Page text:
Mind & Body
Sleep Stealers for Women
5/3/2018 10:21:41 PM
Sleep Stealers

Lack of sleep and being female seem to go together. Sleep is affected by the changes that happen throughout a woman’s life, from hormones, to ovulation and pregnancy, and then menopause. The one constant throughout these evolutions seems to be sleep difficulties. 

In addition to physical changes through the years, sleep is often disturbed due to stress and anxiety; something the mother of any newborn through teen knows all too well, not to mention concern caused by difficulties at work, with finances, and other family members. 

So, what is a woman to do? Suffer sleepless nights forever?

Not at all, says Michelle Zimmerman, nurse practitioner with the Sleep Disorder Center of Louisiana. "It’s reassuring to know we have techniques, lifestyle adjustments, and medication options that make a difference for women in their quest for quality sleep.”

The recommended sleep guideline for men and women is between seven and nine hours of sleep every night. Studies show that women need slightly more sleep than men, about twenty minutes, to feel optimally rested. 

"The body is at rest during sleep but the brain is busy. It processes information from the day, sorting it into categories that allow you to retrieve these memories later. It helps cement new information so that we can recall it later,” Zimmerman explains. "In addition, while asleep, the brain clears out toxins that build up during waking hours. Sleep is an essential component of good health, both for the mind and body.”

For women who struggle with sleep difficulties, some of the most common sleep stealers are:

Decline in estrogen. Hormones are powerful. Ask any woman in the throes of PMS or menopause. These hormonal changes can wreak havoc on sleep. When hormone levels spike or drop, such as during the menstrual cycle, during and after pregnancy, and especially around menopause, women may notice more difficulty in falling asleep and staying asleep.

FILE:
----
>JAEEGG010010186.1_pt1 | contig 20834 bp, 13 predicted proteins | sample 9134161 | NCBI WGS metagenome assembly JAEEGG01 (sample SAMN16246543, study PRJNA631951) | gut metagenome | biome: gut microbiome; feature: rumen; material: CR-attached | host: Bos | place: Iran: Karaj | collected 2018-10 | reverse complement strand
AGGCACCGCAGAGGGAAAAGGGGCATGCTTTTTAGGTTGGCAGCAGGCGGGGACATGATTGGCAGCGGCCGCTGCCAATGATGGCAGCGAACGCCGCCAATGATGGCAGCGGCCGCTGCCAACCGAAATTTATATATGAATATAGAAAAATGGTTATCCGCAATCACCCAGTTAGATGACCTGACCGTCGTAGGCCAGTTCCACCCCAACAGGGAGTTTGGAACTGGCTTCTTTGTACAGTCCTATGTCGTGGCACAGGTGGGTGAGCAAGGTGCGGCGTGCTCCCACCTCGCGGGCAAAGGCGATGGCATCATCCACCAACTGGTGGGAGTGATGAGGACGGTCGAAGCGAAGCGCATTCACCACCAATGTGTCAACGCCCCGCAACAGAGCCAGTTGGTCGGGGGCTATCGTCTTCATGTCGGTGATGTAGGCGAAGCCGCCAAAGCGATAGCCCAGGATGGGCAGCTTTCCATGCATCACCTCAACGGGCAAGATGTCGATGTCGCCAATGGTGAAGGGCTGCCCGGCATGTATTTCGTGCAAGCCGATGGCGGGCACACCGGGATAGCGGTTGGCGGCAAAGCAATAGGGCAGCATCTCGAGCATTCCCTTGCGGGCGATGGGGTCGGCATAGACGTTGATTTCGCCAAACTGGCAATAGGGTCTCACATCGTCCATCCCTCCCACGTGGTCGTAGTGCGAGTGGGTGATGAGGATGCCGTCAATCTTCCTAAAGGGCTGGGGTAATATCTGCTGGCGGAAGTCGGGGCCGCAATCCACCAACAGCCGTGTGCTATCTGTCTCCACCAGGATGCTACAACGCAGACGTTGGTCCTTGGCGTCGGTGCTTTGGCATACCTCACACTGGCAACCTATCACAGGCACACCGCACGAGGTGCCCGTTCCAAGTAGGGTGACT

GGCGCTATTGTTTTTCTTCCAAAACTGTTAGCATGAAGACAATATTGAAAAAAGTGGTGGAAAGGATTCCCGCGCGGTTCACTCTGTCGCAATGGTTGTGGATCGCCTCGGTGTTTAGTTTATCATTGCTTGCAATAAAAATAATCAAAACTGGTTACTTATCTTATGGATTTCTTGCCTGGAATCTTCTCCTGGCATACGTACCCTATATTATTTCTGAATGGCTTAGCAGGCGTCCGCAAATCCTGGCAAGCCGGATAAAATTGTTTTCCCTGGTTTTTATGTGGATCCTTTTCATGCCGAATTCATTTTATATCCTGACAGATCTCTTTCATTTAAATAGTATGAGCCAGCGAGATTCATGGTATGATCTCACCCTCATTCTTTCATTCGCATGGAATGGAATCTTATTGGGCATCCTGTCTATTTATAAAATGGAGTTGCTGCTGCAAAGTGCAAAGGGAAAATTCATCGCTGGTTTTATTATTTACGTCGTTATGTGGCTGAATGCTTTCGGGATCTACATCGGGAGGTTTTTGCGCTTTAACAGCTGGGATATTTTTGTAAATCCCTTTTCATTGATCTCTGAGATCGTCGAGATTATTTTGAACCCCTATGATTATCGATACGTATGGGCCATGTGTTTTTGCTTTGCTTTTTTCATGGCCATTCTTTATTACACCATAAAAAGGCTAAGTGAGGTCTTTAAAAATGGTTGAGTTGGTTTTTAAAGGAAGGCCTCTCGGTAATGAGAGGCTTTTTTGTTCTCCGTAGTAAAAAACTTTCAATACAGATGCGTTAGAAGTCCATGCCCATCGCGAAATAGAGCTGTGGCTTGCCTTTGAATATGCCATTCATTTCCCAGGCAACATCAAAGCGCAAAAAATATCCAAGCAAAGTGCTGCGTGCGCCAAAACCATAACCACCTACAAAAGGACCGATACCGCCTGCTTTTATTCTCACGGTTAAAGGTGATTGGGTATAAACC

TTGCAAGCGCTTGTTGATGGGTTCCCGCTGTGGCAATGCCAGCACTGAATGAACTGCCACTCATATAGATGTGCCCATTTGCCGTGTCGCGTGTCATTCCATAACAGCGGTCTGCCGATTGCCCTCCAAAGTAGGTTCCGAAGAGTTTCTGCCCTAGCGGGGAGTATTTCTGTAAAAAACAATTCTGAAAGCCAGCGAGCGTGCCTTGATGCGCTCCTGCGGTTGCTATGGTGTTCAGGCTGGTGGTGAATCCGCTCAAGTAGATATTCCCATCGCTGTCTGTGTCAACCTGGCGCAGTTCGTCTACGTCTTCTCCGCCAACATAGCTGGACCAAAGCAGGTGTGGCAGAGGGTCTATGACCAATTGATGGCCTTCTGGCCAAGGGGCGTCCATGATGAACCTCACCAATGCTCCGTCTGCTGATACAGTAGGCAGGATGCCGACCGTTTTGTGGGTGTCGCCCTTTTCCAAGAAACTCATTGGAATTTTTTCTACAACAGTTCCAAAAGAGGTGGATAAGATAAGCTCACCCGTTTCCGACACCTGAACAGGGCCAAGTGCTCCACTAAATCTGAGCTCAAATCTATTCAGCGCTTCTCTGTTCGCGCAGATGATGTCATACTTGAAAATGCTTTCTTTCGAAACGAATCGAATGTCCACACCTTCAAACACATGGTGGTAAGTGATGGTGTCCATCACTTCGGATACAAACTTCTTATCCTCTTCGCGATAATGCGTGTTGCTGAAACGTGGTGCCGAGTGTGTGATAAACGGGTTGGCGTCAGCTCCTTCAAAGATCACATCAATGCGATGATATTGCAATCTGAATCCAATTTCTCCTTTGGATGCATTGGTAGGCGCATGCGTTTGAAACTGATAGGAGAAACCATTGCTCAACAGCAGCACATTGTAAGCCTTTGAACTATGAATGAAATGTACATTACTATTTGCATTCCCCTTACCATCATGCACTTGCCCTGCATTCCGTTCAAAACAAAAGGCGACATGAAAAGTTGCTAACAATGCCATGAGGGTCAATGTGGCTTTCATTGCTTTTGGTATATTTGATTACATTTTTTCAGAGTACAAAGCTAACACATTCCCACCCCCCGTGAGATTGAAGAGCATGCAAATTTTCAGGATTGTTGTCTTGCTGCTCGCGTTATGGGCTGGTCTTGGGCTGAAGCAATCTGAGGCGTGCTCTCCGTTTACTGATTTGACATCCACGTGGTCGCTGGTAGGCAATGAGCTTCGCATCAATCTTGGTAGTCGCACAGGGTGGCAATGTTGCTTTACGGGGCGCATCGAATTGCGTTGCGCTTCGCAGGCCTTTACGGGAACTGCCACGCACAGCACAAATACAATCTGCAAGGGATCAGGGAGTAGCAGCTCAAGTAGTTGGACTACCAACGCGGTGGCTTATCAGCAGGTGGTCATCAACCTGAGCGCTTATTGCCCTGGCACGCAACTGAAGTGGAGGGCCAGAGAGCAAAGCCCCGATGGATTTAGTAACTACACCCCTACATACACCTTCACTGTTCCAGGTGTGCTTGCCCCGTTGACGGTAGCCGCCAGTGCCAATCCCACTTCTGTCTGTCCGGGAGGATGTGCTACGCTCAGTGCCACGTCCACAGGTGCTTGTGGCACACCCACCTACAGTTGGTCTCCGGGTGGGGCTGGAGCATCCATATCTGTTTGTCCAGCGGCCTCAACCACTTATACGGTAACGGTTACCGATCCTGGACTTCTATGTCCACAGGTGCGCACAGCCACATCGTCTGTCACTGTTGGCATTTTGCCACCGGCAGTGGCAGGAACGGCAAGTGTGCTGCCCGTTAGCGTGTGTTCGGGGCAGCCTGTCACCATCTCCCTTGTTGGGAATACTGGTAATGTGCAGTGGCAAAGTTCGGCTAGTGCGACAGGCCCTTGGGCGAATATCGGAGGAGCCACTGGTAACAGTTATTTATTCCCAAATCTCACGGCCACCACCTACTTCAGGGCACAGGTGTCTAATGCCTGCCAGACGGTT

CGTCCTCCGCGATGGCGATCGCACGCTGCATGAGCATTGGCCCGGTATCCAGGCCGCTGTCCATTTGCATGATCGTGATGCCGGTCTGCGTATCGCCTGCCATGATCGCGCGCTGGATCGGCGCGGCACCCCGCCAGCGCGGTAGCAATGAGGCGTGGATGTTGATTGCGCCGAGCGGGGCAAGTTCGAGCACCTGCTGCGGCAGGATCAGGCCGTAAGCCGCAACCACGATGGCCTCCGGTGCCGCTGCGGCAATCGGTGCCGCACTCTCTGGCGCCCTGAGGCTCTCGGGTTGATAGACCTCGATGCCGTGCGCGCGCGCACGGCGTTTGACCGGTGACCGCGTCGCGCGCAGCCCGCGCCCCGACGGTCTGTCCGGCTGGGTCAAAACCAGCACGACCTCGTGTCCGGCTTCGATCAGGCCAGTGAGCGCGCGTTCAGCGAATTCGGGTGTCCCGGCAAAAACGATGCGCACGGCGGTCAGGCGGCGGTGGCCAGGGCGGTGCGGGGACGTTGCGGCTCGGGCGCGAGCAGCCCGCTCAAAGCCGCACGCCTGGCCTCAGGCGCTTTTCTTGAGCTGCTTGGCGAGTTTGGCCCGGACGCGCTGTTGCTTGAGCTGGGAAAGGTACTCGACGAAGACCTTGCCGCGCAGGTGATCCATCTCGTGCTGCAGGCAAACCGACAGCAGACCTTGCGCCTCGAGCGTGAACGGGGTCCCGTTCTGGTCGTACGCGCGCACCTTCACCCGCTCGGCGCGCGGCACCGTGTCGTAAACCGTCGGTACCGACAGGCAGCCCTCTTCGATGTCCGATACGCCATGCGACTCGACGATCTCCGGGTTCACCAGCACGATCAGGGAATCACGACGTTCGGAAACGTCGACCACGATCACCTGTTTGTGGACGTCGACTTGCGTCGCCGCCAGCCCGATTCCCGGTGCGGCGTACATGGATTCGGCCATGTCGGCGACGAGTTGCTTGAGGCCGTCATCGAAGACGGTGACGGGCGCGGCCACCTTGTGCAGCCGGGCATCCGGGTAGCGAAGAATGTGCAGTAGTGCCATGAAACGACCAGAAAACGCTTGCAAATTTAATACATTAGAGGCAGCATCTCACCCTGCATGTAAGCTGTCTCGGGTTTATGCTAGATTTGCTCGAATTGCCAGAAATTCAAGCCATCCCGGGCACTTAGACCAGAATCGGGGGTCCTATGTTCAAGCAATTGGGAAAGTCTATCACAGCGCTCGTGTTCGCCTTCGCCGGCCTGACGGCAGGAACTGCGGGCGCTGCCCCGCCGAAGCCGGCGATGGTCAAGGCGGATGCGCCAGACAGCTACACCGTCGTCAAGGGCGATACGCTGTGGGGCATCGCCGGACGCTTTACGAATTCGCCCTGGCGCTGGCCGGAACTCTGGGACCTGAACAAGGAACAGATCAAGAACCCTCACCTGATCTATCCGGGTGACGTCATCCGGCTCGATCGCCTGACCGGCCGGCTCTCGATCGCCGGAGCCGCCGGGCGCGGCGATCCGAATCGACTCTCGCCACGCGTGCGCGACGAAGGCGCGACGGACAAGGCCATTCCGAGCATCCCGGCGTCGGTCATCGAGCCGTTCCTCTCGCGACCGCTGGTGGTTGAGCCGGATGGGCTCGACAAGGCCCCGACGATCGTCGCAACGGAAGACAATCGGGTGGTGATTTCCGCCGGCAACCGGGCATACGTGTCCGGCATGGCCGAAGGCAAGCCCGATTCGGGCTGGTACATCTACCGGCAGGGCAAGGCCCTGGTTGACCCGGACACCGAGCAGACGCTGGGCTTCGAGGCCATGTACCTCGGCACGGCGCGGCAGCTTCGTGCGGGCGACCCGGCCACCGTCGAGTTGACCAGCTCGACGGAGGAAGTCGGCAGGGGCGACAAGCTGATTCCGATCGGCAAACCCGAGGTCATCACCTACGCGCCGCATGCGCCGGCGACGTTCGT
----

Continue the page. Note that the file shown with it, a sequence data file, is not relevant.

In studies of estrogen’s effect on sleep, researchers found that estrogen played a subtle but specific effect on sleep. When estrogen levels were increased, women could fall asleep more quickly and stay asleep longer. 
Zimmerman says blood tests are routine for sleep consultations and they can show hormone levels that are out of balance. "This helps us identify potential culprits for sleep problems. We can work with the patient and their ob/gyn or family practice physician on hormonal remedies,” she said. 

Low doses of estrogen have been shown to make a significant difference for women experiencing sleep difficulties. 

Menopause. One of the most common sleep stealers in women is menopause. Many of the symptoms occur during a time called perimenopause. This is the time that precedes menopause when the menstrual cycle becomes irregular; it’s usually during the late 40s and early 50s. During perimenopause, women often have night sweats, hot flashes during the day, and trouble sleeping. As estrogen, progesterone, and testosterone decline, sleep is often affected. 

According to findings from a 2017 survey by the Centers for Disease Control and Prevention, more than half of perimenopausal women sleep less than seven hours a night, on average. Nearly one quarter of perimenopausal women said they have trouble falling asleep four or more times in a week.

"Menopause is a significant life event for women, often affecting their overall quality of life. When sleep is compromised, it’s important to seek help. We work in conjunction with a family physician to get to the source of the problem so that our patients can sleep well,” Zimmerman explains. 

Poor Sleep Hygiene. In many cases, a good night’s sleep requires preparation. Being busy right up until bedtime is not sleep inducing. "If you’re going at top speed at 9:30 at night, it’s going to be difficult for your brain and your body to slow down enough to fall asleep,” Zimmerman says. 

"In order for a woman to maintain a great quality of life, continue performing well at work, and nurture valuable relationships, she needs to sleep well. If that isn’t happening, it helps to talk with a sleep specialist about any sleep troubles that are occurring.”

For more information, call the Sleep Disorder Center of Louisiana at (337) 310-REST or 7378, or visit sleepdisordercenterofla.com.
Posted by: Christine Fisher | Submit comment | Tell a friend

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